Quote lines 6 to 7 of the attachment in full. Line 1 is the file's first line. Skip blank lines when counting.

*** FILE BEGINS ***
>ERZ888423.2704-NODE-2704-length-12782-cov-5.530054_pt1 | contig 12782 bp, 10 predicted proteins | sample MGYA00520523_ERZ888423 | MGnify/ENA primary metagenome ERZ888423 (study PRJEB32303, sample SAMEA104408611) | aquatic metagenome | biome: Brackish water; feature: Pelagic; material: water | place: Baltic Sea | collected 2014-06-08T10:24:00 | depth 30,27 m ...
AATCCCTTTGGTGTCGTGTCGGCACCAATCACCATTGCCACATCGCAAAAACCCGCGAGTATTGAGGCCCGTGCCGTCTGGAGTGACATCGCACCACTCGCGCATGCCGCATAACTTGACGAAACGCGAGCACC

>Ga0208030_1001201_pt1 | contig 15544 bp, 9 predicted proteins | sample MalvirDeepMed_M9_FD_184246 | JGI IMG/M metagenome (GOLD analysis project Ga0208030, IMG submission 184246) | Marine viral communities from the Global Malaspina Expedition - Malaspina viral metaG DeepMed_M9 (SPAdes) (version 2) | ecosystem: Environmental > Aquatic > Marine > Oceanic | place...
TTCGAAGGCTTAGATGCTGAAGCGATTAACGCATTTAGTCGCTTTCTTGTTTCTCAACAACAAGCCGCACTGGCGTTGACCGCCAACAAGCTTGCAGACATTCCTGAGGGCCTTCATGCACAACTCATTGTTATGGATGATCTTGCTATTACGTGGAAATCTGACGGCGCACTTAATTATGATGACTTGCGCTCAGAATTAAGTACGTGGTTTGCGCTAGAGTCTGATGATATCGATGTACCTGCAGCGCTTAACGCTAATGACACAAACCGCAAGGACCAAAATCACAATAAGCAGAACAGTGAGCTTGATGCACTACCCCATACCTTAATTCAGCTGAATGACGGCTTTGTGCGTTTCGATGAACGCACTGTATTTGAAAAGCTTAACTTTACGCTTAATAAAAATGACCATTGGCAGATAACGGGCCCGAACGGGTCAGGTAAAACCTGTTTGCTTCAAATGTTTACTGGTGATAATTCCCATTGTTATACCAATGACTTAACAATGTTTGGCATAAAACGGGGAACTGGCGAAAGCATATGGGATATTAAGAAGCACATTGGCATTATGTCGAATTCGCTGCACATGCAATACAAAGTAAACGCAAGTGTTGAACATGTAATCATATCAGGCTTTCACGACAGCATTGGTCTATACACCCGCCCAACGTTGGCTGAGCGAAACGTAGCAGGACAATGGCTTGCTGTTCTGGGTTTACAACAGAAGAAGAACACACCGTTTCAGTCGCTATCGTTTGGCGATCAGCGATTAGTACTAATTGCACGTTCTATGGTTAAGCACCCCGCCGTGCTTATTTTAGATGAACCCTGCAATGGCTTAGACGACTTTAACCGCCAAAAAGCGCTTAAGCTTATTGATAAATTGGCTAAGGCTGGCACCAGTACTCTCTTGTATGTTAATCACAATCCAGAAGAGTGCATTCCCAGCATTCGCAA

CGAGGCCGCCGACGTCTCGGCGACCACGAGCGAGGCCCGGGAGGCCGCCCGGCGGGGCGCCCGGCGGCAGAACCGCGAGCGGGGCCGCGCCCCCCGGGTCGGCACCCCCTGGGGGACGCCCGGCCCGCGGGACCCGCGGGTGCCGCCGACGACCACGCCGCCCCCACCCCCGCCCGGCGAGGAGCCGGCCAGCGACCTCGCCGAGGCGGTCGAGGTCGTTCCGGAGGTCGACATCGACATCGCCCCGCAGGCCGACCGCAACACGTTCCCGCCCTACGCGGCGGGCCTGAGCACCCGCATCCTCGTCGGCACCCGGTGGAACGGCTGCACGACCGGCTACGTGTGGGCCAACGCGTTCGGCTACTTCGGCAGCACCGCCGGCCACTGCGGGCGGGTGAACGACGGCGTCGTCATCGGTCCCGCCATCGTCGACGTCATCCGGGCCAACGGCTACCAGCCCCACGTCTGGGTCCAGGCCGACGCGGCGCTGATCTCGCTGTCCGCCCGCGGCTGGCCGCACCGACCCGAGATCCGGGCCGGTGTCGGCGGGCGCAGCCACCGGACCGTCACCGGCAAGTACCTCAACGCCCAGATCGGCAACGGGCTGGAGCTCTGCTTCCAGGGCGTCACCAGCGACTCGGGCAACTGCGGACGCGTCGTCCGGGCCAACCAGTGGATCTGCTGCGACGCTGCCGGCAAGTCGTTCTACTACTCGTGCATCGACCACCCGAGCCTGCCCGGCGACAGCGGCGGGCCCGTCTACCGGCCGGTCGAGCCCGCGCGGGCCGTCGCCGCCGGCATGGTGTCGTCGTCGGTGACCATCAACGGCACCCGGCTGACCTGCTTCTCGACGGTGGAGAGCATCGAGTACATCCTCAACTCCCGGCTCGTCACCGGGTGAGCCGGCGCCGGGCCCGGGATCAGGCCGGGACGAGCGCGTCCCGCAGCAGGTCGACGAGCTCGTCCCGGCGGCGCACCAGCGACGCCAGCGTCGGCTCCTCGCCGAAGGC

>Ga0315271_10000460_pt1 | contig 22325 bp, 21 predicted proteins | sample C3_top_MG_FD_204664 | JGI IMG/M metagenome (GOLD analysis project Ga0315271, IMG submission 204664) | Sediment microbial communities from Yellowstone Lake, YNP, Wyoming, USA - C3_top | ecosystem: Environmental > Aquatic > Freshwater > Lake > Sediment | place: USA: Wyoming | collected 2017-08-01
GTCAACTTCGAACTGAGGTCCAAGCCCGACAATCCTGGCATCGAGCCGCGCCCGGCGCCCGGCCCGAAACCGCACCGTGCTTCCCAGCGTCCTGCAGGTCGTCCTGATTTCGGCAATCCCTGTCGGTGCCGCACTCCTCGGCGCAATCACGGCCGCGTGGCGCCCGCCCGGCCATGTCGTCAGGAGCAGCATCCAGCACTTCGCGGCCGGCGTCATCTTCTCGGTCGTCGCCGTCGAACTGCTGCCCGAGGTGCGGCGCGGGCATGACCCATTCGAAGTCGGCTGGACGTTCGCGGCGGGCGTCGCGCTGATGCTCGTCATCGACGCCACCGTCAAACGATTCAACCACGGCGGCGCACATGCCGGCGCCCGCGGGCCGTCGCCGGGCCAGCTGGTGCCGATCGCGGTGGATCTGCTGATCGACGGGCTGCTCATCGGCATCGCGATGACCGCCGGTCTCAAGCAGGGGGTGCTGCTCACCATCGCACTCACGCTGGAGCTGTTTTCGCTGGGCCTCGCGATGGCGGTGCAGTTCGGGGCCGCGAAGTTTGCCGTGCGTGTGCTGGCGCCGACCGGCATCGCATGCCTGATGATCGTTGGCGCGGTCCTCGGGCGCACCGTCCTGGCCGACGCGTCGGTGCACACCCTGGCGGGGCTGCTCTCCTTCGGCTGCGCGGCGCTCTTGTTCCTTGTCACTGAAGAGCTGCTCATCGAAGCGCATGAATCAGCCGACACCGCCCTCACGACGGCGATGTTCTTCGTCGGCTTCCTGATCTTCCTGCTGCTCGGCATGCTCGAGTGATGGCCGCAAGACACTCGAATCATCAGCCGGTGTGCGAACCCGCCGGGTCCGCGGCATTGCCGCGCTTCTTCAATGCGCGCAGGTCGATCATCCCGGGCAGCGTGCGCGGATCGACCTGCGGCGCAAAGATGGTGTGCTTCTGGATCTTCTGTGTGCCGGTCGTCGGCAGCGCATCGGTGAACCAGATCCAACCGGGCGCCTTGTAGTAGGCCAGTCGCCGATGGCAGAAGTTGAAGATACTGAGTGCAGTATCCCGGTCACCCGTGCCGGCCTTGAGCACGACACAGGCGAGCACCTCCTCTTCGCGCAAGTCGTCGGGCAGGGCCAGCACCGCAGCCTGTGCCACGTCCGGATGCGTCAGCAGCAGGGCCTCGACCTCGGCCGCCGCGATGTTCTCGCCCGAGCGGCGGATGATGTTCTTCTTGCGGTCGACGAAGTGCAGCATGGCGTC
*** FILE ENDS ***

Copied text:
>Ga0315271_10000460_pt1 | contig 22325 bp, 21 predicted proteins | sample C3_top_MG_FD_204664 | JGI IMG/M metagenome (GOLD analysis project Ga0315271, IMG submission 204664) | Sediment microbial communities from Yellowstone Lake, YNP, Wyoming, USA - C3_top | ecosystem: Environmental > Aquatic > Freshwater > Lake > Sediment | place: USA: Wyoming | collected 2017-08-01
GTCAACTTCGAACTGAGGTCCAAGCCCGACAATCCTGGCATCGAGCCGCGCCCGGCGCCCGGCCCGAAACCGCACCGTGCTTCCCAGCGTCCTGCAGGTCGTCCTGATTTCGGCAATCCCTGTCGGTGCCGCACTCCTCGGCGCAATCACGGCCGCGTGGCGCCCGCCCGGCCATGTCGTCAGGAGCAGCATCCAGCACTTCGCGGCCGGCGTCATCTTCTCGGTCGTCGCCGTCGAACTGCTGCCCGAGGTGCGGCGCGGGCATGACCCATTCGAAGTCGGCTGGACGTTCGCGGCGGGCGTCGCGCTGATGCTCGTCATCGACGCCACCGTCAAACGATTCAACCACGGCGGCGCACATGCCGGCGCCCGCGGGCCGTCGCCGGGCCAGCTGGTGCCGATCGCGGTGGATCTGCTGATCGACGGGCTGCTCATCGGCATCGCGATGACCGCCGGTCTCAAGCAGGGGGTGCTGCTCACCATCGCACTCACGCTGGAGCTGTTTTCGCTGGGCCTCGCGATGGCGGTGCAGTTCGGGGCCGCGAAGTTTGCCGTGCGTGTGCTGGCGCCGACCGGCATCGCATGCCTGATGATCGTTGGCGCGGTCCTCGGGCGCACCGTCCTGGCCGACGCGTCGGTGCACACCCTGGCGGGGCTGCTCTCCTTCGGCTGCGCGGCGCTCTTGTTCCTTGTCACTGAAGAGCTGCTCATCGAAGCGCATGAATCAGCCGACACCGCCCTCACGACGGCGATGTTCTTCGTCGGCTTCCTGATCTTCCTGCTGCTCGGCATGCTCGAGTGATGGCCGCAAGACACTCGAATCATCAGCCGGTGTGCGAACCCGCCGGGTCCGCGGCATTGCCGCGCTTCTTCAATGCGCGCAGGTCGATCATCCCGGGCAGCGTGCGCGGATCGACCTGCGGCGCAAAGATGGTGTGCTTCTGGATCTTCTGTGTGCCGGTCGTCGGCAGCGCATCGGTGAACCAGATCCAACCGGGCGCCTTGTAGTAGGCCAGTCGCCGATGGCAGAAGTTGAAGATACTGAGTGCAGTATCCCGGTCACCCGTGCCGGCCTTGAGCACGACACAGGCGAGCACCTCCTCTTCGCGCAAGTCGTCGGGCAGGGCCAGCACCGCAGCCTGTGCCACGTCCGGATGCGTCAGCAGCAGGGCCTCGACCTCGGCCGCCGCGATGTTCTCGCCCGAGCGGCGGATGATGTTCTTCTTGCGGTCGACGAAGTGCAGCATGGCGTC